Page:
Will we need to learn how to socialize again?
The New Yorker magazine posted a humorous yet thought-provoking cartoon strip that raised the question of when the vaccines finally give us the chance to again socialize in-person after so many months of not being able to. Will we need post-coronavirus resocialization lessons?
See the entire cartoon strip by clicking here.
This raises the broader question of how many of our newly acquired pandemic habits will continue to stick when we get to the “new normal”? To what extent will we return to the behaviors we had back in 2019? I wrote extensively about this in our most recent Leisure eNewsletter, where we discussed 21 trends that will impact the post-pandemic world for out-of-home entertainment and arts (OOH E&A). If you missed reading it, here’s just a snippet from that article.
Some Covid caused behavioral changes will only be circumstantial and temporary, lasting only as long as the pandemic. For example, wearing face masks is probably not a long-term trend that will continue after infection from the virus is no longer a concern. However, some behavioral shifts will remain with us well into the post-pandemic world.
If the pandemic had lasted, say, one to two months, it is likely society would snap back quickly to “the way things were,” back to “normal.” But Covid has stuck around for a long time, now over ten months since the pandemic was declared. Consumer habits that started or accelerated during Covid are now so long-lasting that they may become permanent habits even when Covid is no longer considered in our behaviors. The longer people do something, the longer it becomes their norm.
Consumer habits can change after someone tries a new way of doing things two or three times out of necessity. Research on habit formation has found that it takes a minimum of 18 days to a little over two months (66 days) on average, and no more than 254 days for a new habit to form. We’re now 314 days into the pandemic, well past the 254 days. Many of our new behaviors have passed two other tests for a habit to continue – first, it needs to bring some benefits, and second, the constraints of keeping up with the habit need to be low, it is easy to continue. New pleasure-based habits are tough to break because enjoyable behavior prompts our brains to release dopamine. Dopamine is the reward that strengthens the habit and creates the craving to do it again.
The competitive landscape will be different for all types of leisure activities than in pre-crisis times. There will be a redistribution of leisure time and spending amongst all the leisure options people have. Some will gain share while others lose share.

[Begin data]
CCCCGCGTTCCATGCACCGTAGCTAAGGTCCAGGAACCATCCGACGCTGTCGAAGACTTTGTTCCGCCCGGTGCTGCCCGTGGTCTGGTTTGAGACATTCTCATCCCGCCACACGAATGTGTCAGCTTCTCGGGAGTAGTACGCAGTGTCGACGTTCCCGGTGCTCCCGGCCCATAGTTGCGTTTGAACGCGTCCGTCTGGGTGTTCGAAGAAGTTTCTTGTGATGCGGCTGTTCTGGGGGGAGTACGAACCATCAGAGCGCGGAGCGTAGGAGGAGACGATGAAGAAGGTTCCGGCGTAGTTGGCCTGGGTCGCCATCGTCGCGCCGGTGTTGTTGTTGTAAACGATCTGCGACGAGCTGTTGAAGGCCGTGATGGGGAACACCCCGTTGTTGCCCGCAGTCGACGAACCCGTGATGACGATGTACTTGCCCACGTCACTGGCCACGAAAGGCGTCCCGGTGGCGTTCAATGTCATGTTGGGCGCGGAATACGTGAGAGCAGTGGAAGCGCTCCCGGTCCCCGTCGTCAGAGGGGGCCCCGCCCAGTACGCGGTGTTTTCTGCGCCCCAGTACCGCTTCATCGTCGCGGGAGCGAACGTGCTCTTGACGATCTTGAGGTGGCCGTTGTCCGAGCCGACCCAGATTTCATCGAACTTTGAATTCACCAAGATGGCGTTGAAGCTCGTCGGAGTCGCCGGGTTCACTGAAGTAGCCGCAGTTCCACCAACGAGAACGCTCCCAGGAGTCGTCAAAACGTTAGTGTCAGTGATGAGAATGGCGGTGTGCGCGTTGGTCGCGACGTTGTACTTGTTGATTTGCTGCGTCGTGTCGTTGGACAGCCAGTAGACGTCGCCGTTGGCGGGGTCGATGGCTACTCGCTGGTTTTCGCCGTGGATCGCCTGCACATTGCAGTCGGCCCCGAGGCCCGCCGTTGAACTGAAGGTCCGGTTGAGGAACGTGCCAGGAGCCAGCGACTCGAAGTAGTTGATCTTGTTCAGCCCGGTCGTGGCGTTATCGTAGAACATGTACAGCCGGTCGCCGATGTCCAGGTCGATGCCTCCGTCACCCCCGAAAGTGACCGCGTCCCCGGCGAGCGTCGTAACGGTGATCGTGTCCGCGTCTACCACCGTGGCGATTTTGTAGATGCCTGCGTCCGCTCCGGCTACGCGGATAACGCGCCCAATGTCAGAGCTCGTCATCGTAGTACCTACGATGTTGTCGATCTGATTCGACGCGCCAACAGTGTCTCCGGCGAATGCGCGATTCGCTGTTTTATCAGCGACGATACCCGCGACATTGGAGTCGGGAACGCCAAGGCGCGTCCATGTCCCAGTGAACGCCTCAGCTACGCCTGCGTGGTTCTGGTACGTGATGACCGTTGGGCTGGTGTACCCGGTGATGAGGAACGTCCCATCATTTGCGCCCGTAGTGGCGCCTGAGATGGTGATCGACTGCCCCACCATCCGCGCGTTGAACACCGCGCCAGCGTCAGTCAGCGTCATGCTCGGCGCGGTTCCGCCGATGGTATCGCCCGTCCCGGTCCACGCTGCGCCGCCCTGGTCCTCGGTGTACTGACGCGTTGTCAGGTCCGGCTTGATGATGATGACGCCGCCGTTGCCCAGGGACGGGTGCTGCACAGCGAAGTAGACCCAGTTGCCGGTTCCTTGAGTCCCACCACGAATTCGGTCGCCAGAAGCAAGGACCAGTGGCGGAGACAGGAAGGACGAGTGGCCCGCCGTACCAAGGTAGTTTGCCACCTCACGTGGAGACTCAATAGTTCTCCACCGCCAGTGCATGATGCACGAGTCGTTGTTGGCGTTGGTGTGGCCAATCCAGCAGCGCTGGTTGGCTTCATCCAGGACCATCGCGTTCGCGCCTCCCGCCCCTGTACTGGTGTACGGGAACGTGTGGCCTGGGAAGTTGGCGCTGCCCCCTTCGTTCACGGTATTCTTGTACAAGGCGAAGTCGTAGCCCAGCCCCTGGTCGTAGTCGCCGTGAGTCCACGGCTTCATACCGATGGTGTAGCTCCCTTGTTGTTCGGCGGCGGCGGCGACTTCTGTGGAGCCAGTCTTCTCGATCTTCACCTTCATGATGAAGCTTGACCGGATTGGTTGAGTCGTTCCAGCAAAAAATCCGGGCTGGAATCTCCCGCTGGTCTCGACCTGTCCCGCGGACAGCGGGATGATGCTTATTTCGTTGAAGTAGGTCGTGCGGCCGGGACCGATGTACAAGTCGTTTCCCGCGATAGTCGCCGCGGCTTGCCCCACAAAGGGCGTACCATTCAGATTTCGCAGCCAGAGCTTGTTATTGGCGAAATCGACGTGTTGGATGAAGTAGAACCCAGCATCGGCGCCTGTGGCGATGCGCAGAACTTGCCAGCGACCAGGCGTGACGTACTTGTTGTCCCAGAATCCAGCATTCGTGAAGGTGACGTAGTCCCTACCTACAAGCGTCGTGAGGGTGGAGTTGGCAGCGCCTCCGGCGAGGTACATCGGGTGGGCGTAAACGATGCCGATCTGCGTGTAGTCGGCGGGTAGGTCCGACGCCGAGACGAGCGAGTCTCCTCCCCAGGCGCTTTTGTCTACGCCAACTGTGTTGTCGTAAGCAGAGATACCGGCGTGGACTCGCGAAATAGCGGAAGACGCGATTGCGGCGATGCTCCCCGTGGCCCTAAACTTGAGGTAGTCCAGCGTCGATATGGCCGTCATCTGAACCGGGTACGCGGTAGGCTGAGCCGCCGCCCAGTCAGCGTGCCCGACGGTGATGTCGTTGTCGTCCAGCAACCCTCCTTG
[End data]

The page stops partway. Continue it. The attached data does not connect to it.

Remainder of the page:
Many of our new and increasing non-OOH E&A behaviors and habits are likely to stick and continue even post-pandemic, permanently replacing some of the prior OOH ones. Yes, most people will return to visiting OOH E&A, but probably less frequently, as leisure time is a zero-sum game. You only have so much of it. More of it will continue to be enjoyed as it was during the pandemic.
Instead of asking, “Is there a reason to do this online or at home?” people will now be asking, “Is there a good reason to do this away from home?” The new at-home and virtual opportunities and habits will be formidable competition to the forms of OOH E&A that existed pre-corona (read the entire article).
Getting back to The New Yorker cartoon, there is no reason to believe we will need lessons on how to socialize in-person. It’s part of our DNA. The question is, will we do it as often as we did in 2019? Will our newly learned and adopted or increased use of virtual options replace some of our previous out-of-home socialization time? Socialization was the primary reason most people visited all variety of OOH E&A venues in the past. Now we have all manner of virtual options to socialize with friends and family located in other locations while we sit safe and comfortable in sweats or pajamas in our lounge chairs. We have many videotelephony options, such as Zoom. We’ve attended concerts in video games such as Fortnight, which have become social platforms. We’ve spent time connecting and socializing with friends in inhabited virtual worlds such as Animal Crossing, New Horizons. Streaming platforms have added extensions where we can have socially shared experiences, “watch parties,” using text, audio, and even video chat socializing features while watching synced content.
Only time will tell to what extend our Covid-acquired virtual habits and behaviors will reshape the future of face-to-face socialization and its resulting impact on attendance at out-of-home entertainment and arts. No, we haven’t forgotten how to socialize in-person. It’s just a question of will we do it as much as in the past. There is one certain thing; the future isn’t what it used to be.
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